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What is the etymology of nickname?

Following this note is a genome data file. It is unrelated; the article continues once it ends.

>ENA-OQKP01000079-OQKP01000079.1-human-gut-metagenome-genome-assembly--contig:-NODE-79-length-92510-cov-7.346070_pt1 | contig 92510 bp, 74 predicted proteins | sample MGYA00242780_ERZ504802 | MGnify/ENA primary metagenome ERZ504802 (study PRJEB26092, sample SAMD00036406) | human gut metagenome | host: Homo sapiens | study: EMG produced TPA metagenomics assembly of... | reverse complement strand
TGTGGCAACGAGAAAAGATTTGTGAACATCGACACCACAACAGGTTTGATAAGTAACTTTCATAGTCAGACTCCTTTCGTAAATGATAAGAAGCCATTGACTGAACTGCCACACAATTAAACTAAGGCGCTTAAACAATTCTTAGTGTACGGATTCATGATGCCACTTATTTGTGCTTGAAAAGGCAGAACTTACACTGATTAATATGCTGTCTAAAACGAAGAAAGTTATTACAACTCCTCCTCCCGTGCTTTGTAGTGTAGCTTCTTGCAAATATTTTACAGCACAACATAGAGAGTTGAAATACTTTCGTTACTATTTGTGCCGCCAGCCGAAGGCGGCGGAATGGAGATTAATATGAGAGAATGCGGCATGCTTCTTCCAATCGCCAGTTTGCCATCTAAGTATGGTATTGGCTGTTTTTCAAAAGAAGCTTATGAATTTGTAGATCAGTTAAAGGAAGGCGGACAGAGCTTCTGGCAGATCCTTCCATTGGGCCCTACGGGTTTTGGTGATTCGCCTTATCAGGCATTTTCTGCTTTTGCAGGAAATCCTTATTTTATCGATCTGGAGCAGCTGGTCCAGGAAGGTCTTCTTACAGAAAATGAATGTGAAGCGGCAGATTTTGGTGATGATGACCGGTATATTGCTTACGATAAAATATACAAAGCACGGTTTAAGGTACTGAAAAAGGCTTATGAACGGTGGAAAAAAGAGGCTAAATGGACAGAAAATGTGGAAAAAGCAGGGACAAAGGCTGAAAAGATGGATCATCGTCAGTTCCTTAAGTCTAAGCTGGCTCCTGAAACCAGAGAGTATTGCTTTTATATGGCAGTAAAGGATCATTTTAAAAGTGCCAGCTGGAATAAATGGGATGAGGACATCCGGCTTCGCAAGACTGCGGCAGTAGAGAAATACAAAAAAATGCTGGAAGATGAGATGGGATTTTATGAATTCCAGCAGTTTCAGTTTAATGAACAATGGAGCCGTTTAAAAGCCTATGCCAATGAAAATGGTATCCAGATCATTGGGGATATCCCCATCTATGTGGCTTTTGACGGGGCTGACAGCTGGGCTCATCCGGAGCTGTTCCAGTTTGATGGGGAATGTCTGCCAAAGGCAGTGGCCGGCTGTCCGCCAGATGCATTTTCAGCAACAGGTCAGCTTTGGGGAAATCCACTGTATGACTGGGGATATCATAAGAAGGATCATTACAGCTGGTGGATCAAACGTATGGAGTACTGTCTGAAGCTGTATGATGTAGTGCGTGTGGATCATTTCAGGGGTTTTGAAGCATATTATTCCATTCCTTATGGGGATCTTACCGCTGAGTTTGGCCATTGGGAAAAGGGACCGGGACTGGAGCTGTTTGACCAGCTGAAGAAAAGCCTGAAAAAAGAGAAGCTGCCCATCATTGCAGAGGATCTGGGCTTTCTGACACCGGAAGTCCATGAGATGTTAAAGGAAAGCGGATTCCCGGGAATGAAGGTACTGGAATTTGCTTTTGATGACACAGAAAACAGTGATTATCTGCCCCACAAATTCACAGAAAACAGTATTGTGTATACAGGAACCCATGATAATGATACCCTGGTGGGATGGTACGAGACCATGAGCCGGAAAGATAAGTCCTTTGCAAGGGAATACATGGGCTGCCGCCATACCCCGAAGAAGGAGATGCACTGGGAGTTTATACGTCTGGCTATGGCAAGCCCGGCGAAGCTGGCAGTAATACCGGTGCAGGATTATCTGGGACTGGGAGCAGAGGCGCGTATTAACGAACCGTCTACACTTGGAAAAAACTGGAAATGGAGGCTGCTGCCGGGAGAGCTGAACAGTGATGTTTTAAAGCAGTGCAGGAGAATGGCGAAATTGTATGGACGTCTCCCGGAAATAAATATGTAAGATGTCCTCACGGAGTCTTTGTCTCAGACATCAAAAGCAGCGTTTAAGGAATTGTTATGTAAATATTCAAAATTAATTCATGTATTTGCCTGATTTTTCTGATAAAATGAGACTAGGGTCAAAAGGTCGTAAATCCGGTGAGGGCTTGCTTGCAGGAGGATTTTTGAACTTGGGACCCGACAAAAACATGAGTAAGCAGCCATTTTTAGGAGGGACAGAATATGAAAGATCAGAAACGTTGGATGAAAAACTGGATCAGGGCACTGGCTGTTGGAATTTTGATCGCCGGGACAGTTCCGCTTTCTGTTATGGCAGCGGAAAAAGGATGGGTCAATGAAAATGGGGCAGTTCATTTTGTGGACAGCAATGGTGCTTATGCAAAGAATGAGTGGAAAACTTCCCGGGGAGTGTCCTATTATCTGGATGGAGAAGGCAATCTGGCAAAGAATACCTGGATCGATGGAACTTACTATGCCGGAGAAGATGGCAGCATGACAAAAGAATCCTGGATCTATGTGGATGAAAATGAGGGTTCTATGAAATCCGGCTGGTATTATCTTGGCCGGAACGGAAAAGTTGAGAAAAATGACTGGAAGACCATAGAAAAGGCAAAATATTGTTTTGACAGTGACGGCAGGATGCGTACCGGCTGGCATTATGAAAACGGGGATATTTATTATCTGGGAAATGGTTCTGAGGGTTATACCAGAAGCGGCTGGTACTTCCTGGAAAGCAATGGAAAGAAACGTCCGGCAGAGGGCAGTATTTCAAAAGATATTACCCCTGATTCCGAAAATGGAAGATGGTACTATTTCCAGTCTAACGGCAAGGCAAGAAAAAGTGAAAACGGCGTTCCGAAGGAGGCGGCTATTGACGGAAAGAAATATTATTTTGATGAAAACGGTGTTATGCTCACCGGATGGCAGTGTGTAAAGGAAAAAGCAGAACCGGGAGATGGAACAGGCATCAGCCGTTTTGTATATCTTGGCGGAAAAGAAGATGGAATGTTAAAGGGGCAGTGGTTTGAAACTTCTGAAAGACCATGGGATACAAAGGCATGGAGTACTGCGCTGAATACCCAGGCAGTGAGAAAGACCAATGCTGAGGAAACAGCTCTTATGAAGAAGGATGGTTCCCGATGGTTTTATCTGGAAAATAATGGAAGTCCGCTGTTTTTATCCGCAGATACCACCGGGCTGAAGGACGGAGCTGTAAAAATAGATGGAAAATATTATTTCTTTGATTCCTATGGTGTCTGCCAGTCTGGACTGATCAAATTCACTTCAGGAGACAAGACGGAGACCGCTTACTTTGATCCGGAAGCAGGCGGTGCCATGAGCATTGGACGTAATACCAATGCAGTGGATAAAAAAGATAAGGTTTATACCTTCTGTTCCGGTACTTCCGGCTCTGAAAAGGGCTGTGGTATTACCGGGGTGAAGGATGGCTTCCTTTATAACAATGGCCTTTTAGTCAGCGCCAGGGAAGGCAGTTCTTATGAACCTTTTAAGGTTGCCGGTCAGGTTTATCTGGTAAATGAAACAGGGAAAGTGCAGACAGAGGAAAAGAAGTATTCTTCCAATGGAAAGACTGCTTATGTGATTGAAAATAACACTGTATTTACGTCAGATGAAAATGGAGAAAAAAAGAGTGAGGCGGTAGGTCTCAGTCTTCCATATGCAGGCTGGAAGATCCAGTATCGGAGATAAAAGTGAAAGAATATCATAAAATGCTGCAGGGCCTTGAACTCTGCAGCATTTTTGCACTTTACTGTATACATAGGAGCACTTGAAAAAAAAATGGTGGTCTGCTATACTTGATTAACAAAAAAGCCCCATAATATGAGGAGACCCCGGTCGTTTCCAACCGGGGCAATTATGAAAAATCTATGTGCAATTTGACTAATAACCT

The history of this word - for a familiar or humorous descriptive name given to a person, place, or thing - also tells us a bit more about the history of names in general. Nicknames were used in ancient Greece and Rome, especially in an affectionate way for children. In Anglo-Saxon times, surnames did not exist and nicknames were used to help identify a person. Originally, these were called ekenames, as eke meant 'also or added; additional'. In writing, the term an ekename at some point became incorrectly divided and the n from an was split off and added to ekename, becoming first nekename (and neke name) and eventually, nickname (c. 1674). In Europe, surnames began to be used in the 12th century, but it took several centuries before the majority of Europeans had surnames. The primary purpose of the surname was to further distinguish people from one another. By the 13th century, about a third of the male population was named William, Richard, or John. To uniquely identify them, people began referring to different Williams as "William the son of Andrew" (leading to Anderson), "William the cook" (leading to Cook), "William from the river" (leading to Rivers), or "William the brown-haired" (leading to Brown). Eventually these surnames became inherited. Surnames derived from nicknames include ones like White, Young, and Long.